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Noah E Abramowitz
ואף על פי כן, נוע תנוע

Thou Shalt Care (sic. The Bible, all of it)

There is no Mitzvah to care.  There is definitely nothing in the books that says that one must.  But some things don’t need to be written.

We know nothing about what the “corruption” which filled the Earth in the Beginning, which caused God to bring the Deluge.  Chazal speculate, but as all things in the text, this is still up for interpretation, and is not agreed upon.  The same goes for the people of Sodom.  We know they were cruel to strangers, but they had no other evident flaws.  Not that that one sin is not significant.  But we know that God thought of them as wicked and sinners.  Greatly so, as it were.  Morals, as such, are not those things defined by nationality, by religion, by politics.  Are you, or are you not, cruel to your fellow person?  When things are corrupt, we are expected to know that is the case, whether or not the books say so.  Because the Bible does not tell us what corruption destroyed the world, or what, up until the arrival of the guests of Lot, destroyed Sodom.  We just know there was evil.

As such, the reactions of certain figures to the awful fate of those in the Ukraine shows a lack of understanding of this principle.  How can I not think of my past, one might say.  I agree. It is important to remember what Amalek did to us.  But as all the Jewish philosophers in modernity have wondered, how still, can I think of a child, a prisoner of war, a slave, among the Amalekite people as my enemy?  As evil?  I agree, one cannot forget what a people has done.  But perhaps if one sees the individuals who are suffering here, the individuals whose ancestors did, but who they themselves did not, shoot our ancestors in Babi Yar, they will see a new picture.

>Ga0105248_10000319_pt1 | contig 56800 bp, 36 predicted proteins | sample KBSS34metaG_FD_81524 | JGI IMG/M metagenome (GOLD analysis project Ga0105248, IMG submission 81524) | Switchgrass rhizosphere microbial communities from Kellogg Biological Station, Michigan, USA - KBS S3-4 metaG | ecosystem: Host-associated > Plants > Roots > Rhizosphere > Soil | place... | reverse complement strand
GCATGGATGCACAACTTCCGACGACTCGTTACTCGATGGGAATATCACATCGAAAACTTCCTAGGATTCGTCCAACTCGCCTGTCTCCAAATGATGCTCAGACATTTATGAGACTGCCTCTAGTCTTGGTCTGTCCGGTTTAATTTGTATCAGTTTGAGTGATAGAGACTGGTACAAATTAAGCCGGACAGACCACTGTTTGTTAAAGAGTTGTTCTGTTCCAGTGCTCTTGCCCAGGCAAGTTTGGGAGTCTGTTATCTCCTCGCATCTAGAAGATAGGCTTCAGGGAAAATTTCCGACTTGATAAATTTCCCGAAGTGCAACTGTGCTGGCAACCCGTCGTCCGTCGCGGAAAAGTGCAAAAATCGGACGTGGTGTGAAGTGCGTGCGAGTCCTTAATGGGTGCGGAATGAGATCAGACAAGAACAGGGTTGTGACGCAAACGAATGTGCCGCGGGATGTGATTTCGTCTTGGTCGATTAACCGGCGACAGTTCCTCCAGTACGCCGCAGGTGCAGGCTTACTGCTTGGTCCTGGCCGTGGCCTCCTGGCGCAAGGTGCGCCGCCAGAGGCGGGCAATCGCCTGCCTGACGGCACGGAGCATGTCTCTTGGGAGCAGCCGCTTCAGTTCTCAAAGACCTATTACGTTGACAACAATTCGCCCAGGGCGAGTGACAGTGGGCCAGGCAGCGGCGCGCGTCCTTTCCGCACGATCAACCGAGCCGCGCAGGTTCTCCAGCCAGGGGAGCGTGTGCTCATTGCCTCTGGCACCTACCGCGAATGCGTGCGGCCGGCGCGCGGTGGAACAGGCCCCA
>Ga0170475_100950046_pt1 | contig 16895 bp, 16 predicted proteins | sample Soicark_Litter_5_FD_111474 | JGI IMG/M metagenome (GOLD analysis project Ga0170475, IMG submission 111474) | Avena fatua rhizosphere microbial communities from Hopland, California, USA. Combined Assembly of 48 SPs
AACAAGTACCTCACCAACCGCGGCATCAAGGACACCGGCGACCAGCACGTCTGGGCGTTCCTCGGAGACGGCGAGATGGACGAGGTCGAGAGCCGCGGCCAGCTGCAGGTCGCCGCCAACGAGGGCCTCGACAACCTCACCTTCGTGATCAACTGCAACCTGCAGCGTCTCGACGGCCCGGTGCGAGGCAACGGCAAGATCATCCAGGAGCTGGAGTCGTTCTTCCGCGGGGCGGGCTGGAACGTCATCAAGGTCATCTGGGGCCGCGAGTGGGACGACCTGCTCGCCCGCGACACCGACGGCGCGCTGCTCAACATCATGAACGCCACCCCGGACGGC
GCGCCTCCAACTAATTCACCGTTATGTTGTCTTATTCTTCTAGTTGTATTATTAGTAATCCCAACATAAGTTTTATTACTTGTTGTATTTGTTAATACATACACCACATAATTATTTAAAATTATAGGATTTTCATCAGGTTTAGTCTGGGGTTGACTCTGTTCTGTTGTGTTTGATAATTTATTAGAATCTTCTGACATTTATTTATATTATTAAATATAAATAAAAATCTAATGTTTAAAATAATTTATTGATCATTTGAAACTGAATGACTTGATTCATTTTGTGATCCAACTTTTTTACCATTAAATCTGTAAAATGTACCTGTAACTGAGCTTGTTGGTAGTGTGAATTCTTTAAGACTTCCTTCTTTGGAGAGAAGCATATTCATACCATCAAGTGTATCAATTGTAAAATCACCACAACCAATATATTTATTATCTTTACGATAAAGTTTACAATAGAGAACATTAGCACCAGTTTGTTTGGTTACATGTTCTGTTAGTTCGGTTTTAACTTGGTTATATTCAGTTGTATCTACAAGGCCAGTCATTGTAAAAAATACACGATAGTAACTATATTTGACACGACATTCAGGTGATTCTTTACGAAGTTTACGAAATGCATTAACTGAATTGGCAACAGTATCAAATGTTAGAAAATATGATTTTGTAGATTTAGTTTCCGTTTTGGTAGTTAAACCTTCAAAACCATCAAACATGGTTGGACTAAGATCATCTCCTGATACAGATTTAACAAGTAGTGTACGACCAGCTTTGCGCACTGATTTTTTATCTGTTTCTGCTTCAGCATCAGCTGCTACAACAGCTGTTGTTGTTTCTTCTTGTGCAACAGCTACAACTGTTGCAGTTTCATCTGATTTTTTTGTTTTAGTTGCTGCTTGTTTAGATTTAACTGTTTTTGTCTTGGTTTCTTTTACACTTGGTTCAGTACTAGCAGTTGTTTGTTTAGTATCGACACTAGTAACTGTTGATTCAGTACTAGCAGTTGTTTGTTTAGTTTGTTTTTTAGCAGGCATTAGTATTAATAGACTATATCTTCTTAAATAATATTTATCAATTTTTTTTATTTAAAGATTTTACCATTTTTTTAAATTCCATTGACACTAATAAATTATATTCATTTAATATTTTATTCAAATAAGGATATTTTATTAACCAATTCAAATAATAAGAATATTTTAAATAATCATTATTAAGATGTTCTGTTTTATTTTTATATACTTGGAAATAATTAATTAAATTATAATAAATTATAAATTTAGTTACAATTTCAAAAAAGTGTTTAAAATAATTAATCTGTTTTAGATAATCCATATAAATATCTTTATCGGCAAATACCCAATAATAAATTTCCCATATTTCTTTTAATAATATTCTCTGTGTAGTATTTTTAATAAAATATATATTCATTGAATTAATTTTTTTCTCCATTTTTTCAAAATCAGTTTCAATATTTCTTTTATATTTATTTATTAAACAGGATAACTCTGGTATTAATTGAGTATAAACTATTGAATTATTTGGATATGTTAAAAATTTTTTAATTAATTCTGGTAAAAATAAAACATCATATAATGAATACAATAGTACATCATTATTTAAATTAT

I write this out of desperation and exasperation.  It is those who most believe in this state as a redemptive entity who are saying that we must remember the fathers who ate the grapes.  But Ezekiel 18 tells us, that God Himself swears that this is to vanish.  We are not to remember the fathers who ate the grapes and visit it upon their children whose teeth go black.  Each man dies by his sin, says Ezekiel.  We must allow the children who have not consumed those grapes to smile proudly, with clear teeth and conscience.

So is there a Mitzvah to care about what is happening in Ukraine?  No.  But do you need the books, or a Rabbi, or politicians, to tell you what is important, when it seems quite clear that our human instincts are telling us: Thou Shalt Care.  Thou Shalt Act.  Thou Shalt Give.  It is not for us to decide who deserves God’s punishment.  Sometimes, we must remember that God is in Heaven, and we are on Earth, and our words, as such, must be few on this topic, and on other topics of God’s intervention.

The books cannot tell us that we must act, because as people created in God’s Image, we should know that as a given.  The little we can do, we must do.  Otherwise, for what were we created?

Pop-up auctions and benefit concerts are the efforts of the few to do the little which they can.  We will not let Thucydides be correct from 2400 years ago, that the strong take what they can, and the weak suffer what they must.  Visit https://www.tikvaodessa.org/ to help, or email me at noah.abramowitz@mail.huji.ac.il for more information on tonight’s auction.

About the Author
Noah E Abramowitz, a diehard O's fan, aspires to be the next Uri Orbach, and enjoys freshly picked dates, black gritty coffee, and brewing and mixing quality drinks with friends. On Wednesdays We Wear Pink.
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